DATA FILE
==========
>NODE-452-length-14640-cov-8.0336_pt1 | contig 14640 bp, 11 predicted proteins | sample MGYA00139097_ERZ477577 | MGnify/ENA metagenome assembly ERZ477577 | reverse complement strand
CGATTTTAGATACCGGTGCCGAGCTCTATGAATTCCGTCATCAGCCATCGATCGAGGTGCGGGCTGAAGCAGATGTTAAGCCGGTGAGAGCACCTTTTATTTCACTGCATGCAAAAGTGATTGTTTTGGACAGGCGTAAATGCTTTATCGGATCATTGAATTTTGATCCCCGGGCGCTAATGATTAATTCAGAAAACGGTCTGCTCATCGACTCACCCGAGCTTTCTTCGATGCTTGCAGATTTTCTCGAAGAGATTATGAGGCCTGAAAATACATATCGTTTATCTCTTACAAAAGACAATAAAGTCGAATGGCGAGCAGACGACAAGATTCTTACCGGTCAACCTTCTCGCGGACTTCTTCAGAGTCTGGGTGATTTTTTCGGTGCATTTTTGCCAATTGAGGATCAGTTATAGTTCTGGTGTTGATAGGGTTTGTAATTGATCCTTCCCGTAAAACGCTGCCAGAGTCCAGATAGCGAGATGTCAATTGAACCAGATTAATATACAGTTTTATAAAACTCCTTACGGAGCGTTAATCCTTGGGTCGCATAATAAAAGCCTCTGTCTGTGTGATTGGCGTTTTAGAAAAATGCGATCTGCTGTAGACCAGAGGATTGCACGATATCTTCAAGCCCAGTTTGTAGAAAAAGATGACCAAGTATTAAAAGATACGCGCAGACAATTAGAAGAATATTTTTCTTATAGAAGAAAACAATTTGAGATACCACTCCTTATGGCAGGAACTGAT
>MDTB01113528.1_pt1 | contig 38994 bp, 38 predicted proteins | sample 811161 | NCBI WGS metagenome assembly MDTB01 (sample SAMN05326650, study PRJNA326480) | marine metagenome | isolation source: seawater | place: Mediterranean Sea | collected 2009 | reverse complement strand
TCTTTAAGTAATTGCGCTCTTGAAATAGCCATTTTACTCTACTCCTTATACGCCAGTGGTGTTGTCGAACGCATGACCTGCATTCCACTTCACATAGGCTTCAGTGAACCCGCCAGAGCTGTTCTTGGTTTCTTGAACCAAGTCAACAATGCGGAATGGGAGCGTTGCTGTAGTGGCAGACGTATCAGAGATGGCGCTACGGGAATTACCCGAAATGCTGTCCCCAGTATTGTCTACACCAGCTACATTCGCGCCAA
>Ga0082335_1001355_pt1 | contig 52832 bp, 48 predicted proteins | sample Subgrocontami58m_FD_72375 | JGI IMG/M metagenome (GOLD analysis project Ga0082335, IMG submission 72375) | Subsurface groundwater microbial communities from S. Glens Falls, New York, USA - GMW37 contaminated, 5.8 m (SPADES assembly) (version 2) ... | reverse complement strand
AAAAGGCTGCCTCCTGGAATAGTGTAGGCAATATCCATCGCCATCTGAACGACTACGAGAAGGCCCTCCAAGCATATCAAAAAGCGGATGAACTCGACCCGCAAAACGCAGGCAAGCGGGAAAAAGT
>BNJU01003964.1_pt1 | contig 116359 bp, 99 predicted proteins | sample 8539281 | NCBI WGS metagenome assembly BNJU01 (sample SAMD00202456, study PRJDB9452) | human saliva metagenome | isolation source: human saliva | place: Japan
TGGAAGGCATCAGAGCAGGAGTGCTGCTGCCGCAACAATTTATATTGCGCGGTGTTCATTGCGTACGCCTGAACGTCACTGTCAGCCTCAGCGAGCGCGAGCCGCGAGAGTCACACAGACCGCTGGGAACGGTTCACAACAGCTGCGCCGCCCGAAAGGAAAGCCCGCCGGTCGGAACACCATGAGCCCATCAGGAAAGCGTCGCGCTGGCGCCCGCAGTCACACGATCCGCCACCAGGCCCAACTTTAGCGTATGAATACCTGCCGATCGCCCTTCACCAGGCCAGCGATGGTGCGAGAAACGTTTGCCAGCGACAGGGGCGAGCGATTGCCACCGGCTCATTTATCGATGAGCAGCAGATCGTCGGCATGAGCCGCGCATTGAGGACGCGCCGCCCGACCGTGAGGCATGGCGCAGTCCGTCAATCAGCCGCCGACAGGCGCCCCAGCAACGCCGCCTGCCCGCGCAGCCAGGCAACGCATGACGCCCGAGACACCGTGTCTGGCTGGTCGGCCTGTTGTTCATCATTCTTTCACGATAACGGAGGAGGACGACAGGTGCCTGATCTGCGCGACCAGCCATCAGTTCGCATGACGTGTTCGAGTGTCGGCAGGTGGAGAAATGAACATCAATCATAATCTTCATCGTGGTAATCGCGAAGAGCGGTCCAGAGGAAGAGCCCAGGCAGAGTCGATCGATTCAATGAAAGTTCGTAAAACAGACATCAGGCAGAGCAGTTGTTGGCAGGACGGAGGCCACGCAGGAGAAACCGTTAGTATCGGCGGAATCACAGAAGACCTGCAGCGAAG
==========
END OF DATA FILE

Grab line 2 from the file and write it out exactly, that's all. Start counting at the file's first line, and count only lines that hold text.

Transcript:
CGATTTTAGATACCGGTGCCGAGCTCTATGAATTCCGTCATCAGCCATCGATCGAGGTGCGGGCTGAAGCAGATGTTAAGCCGGTGAGAGCACCTTTTATTTCACTGCATGCAAAAGTGATTGTTTTGGACAGGCGTAAATGCTTTATCGGATCATTGAATTTTGATCCCCGGGCGCTAATGATTAATTCAGAAAACGGTCTGCTCATCGACTCACCCGAGCTTTCTTCGATGCTTGCAGATTTTCTCGAAGAGATTATGAGGCCTGAAAATACATATCGTTTATCTCTTACAAAAGACAATAAAGTCGAATGGCGAGCAGACGACAAGATTCTTACCGGTCAACCTTCTCGCGGACTTCTTCAGAGTCTGGGTGATTTTTTCGGTGCATTTTTGCCAATTGAGGATCAGTTATAGTTCTGGTGTTGATAGGGTTTGTAATTGATCCTTCCCGTAAAACGCTGCCAGAGTCCAGATAGCGAGATGTCAATTGAACCAGATTAATATACAGTTTTATAAAACTCCTTACGGAGCGTTAATCCTTGGGTCGCATAATAAAAGCCTCTGTCTGTGTGATTGGCGTTTTAGAAAAATGCGATCTGCTGTAGACCAGAGGATTGCACGATATCTTCAAGCCCAGTTTGTAGAAAAAGATGACCAAGTATTAAAAGATACGCGCAGACAATTAGAAGAATATTTTTCTTATAGAAGAAAACAATTTGAGATACCACTCCTTATGGCAGGAACTGAT